Tags: cisco live, Cisco Software Central, software licensing, we-are-listening
The “We’re Listening” blog keeps you in the loop about what Cisco is hearing from our customers and partners, and what we’re doing to address your top pain points. Teams across Cisco work together to fix these areas of concerns, and in this blog, you’ve heard from some of the experts who lead the improvement efforts. At the center of their efforts is Cisco’s Ease of Doing Business program, which looks at all the customer and partner feedback from surveys, individual meetings and conferences to determine the biggest pain points, and then pulls in the right people from across Cisco to make change happen.
The Ease of Doing Business team recently returned from Cisco Live, where they captured valuable feedback from our customer and partner attendees. I’ve asked Steve Morrisey, who leads the program, to summarize his top moments from Cisco Live, and to give us a hint at the changes we have in the works.
By Guest Contributor Steve Morrisey
A few weeks ago, my team and I attended Cisco Live 2013 in Orlando, Florida. Cisco Live is always a valuable opportunity for us to connect with customers and partners. Whether in formal sessions, hallway conversations or via social media, you give us great insight into your experience doing business with Cisco, telling us what’s working and what we need to fix. Read More »
Tags: cisco live, software licensing, we-are-listening
If you’ve been following my past blogs and presentations, you’ve heard me talk about “Data in Motion.” That’s the catch-all term used to describe the swelling flood of data that is at maximum value while still in motion (and often at that fleeting moment in which it is created). Data in Motion requires rapid, real-time response in order to provide actionable insights at the right place and at the right time. Done right, it can be evaluated in meaningful ways that lead to knowledge and wisdom. But even a slight delay in reacting to it can mean the data loses its value.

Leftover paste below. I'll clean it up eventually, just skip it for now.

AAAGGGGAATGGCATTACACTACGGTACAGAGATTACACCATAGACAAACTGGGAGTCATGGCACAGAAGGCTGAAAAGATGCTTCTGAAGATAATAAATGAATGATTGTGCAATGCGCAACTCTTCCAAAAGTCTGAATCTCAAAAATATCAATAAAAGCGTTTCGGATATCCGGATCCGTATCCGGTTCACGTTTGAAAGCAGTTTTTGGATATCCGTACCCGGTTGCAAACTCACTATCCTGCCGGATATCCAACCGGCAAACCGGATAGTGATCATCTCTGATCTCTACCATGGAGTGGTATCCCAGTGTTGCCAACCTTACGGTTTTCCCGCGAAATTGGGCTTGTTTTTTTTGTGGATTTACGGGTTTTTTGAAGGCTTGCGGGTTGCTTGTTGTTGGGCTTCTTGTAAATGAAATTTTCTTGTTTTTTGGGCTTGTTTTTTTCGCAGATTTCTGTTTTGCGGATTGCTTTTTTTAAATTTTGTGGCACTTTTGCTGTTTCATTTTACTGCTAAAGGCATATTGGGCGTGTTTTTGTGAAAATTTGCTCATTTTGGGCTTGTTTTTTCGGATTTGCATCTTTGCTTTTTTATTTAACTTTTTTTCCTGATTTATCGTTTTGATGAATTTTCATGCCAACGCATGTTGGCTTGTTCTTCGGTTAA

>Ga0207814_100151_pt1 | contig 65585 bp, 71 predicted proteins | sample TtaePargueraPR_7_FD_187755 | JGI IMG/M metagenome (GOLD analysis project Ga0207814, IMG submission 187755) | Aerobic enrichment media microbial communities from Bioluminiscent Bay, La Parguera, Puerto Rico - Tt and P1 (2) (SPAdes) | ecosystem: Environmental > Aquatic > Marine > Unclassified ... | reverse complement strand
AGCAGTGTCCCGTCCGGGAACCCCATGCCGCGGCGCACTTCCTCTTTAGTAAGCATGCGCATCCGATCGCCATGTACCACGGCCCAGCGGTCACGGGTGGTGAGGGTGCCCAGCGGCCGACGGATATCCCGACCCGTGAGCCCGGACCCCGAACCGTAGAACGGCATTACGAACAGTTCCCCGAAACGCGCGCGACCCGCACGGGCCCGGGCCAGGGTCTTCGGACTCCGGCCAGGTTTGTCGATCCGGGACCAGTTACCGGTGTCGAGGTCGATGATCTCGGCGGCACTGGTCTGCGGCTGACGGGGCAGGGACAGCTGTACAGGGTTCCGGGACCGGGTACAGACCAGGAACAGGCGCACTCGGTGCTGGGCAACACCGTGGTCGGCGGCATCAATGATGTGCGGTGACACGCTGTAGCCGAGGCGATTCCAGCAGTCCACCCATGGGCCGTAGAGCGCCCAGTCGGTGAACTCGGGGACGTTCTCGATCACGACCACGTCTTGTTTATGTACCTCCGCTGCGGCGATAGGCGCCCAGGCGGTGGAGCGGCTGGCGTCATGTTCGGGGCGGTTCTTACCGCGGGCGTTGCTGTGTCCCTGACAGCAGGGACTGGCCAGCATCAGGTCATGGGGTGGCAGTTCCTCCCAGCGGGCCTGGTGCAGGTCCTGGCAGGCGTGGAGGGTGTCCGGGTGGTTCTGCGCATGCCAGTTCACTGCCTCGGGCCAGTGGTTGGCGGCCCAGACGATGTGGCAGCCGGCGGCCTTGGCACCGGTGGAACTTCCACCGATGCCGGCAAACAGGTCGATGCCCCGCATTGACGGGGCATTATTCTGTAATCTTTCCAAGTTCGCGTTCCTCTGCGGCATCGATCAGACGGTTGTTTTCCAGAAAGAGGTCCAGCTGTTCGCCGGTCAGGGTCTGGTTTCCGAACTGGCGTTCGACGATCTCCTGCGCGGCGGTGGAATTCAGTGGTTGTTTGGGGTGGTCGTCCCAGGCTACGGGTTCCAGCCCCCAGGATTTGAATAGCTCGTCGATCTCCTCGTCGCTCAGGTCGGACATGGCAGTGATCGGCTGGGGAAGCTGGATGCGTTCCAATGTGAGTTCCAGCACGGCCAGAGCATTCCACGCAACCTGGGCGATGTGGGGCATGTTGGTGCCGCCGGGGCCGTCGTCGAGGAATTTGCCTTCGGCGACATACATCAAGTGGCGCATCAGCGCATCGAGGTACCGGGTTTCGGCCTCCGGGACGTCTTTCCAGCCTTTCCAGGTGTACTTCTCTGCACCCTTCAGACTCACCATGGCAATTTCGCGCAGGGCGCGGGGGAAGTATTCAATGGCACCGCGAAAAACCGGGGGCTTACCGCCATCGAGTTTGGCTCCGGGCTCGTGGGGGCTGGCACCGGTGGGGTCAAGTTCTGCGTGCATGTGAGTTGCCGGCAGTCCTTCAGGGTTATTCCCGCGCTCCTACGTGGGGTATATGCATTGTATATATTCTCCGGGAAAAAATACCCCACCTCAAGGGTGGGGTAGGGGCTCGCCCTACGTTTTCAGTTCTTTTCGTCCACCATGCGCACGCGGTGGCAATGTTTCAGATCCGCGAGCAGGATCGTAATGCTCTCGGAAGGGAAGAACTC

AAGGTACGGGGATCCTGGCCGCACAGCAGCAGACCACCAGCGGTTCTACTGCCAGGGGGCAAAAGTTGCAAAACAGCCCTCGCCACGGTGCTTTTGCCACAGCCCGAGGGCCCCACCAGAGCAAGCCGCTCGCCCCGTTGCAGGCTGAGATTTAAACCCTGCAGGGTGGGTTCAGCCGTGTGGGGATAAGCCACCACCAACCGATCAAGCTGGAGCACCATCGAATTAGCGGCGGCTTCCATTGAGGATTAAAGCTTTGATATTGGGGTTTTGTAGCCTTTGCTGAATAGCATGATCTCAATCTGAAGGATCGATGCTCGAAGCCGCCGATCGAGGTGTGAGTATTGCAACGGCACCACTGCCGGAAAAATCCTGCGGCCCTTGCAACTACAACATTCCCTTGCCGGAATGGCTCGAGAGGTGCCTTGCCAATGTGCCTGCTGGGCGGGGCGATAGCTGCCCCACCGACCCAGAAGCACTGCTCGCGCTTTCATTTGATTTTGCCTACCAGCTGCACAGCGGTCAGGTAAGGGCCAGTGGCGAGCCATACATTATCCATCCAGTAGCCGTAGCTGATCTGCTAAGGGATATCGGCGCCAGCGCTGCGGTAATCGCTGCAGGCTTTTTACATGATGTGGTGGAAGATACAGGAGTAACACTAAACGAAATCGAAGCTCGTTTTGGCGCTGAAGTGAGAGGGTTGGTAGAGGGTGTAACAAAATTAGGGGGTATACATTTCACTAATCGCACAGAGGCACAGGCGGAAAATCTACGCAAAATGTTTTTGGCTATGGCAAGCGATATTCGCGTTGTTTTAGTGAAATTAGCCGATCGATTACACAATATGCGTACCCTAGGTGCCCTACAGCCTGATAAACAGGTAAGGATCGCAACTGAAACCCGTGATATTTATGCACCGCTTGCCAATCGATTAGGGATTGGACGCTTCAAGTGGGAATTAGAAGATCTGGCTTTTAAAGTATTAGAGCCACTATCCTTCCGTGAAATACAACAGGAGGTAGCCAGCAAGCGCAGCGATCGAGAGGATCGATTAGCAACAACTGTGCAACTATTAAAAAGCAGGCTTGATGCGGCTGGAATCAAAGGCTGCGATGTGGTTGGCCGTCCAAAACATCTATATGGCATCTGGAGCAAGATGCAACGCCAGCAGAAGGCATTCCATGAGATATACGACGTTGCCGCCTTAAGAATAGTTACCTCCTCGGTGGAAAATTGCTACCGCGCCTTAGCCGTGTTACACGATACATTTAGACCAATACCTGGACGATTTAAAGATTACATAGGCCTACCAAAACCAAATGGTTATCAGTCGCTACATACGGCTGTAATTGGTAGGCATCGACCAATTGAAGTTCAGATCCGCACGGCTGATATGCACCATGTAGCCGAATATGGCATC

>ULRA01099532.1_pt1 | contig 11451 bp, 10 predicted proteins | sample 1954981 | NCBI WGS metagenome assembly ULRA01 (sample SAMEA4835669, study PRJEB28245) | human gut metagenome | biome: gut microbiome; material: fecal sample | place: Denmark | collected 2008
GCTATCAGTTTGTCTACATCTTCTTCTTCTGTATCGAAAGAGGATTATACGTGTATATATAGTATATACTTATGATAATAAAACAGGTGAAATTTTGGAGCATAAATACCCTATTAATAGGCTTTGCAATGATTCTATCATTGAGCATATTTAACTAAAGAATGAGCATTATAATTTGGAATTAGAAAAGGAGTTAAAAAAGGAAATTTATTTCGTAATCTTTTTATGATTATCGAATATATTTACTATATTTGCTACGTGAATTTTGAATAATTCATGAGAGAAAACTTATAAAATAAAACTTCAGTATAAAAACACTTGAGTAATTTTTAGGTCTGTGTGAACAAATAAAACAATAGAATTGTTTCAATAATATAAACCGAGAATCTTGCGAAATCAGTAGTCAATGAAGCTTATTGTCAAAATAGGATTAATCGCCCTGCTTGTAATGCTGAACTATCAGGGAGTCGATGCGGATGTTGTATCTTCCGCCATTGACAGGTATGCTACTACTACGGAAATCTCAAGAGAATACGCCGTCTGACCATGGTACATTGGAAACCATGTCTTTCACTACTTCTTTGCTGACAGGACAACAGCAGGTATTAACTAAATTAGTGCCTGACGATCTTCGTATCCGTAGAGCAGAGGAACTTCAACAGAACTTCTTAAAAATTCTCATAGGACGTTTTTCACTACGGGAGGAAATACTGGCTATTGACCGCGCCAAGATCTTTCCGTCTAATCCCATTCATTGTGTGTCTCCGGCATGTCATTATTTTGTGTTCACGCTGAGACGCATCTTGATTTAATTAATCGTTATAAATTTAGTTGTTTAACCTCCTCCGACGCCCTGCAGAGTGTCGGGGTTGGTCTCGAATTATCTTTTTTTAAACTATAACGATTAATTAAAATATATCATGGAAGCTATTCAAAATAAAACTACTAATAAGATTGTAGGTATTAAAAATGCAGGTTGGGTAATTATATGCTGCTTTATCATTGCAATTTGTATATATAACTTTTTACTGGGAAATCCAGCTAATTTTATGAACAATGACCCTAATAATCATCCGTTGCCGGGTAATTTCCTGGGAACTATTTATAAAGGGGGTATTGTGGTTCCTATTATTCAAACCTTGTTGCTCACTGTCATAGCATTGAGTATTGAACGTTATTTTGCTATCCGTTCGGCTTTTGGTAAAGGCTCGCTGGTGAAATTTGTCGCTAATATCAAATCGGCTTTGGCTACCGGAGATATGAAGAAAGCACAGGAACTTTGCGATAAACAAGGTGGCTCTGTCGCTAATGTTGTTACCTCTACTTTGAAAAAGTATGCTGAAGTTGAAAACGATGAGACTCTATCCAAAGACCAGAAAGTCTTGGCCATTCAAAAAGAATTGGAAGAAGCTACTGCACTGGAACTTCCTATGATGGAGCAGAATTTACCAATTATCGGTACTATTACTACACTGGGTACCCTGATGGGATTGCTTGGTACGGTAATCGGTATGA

Data in Motion is a completely different animal than the persistent, static “data at rest” that is the subject of Big Data today. And, so far, Data in Motion has gone largely untapped. Retailers could tap Data in Motion to send targeted alerts and promotions in real time to shoppers. Healthcare providers could use it to remotely monitor patients in their homes. Manufacturers could harness it for process monitoring and control. My friend Rick Smolan and I recently shared some inspiring examples of how Data in Motion and data in general have changed people’s lives. If you haven’t already seen it, you can watch our conversation here.
Read More »
Tags: data in motion, Internet of Everything, IoE
Guest post: Dan Munro
Freelance writer & Forbes contributor
Festivals come in all shapes and sizes. Some are cultural, some are religious and yes, some are entirely technical. At their core, however, they all share at least one trait in common. They are each – in their own way – a gathering of a faithful flock.
When you host a technical conference for 25 consecutive years two things happen. It becomes a major production around logistics and attendance will swell. That’s clearly the case for Cisco’s annual conference called simply Cisco Live! Read More »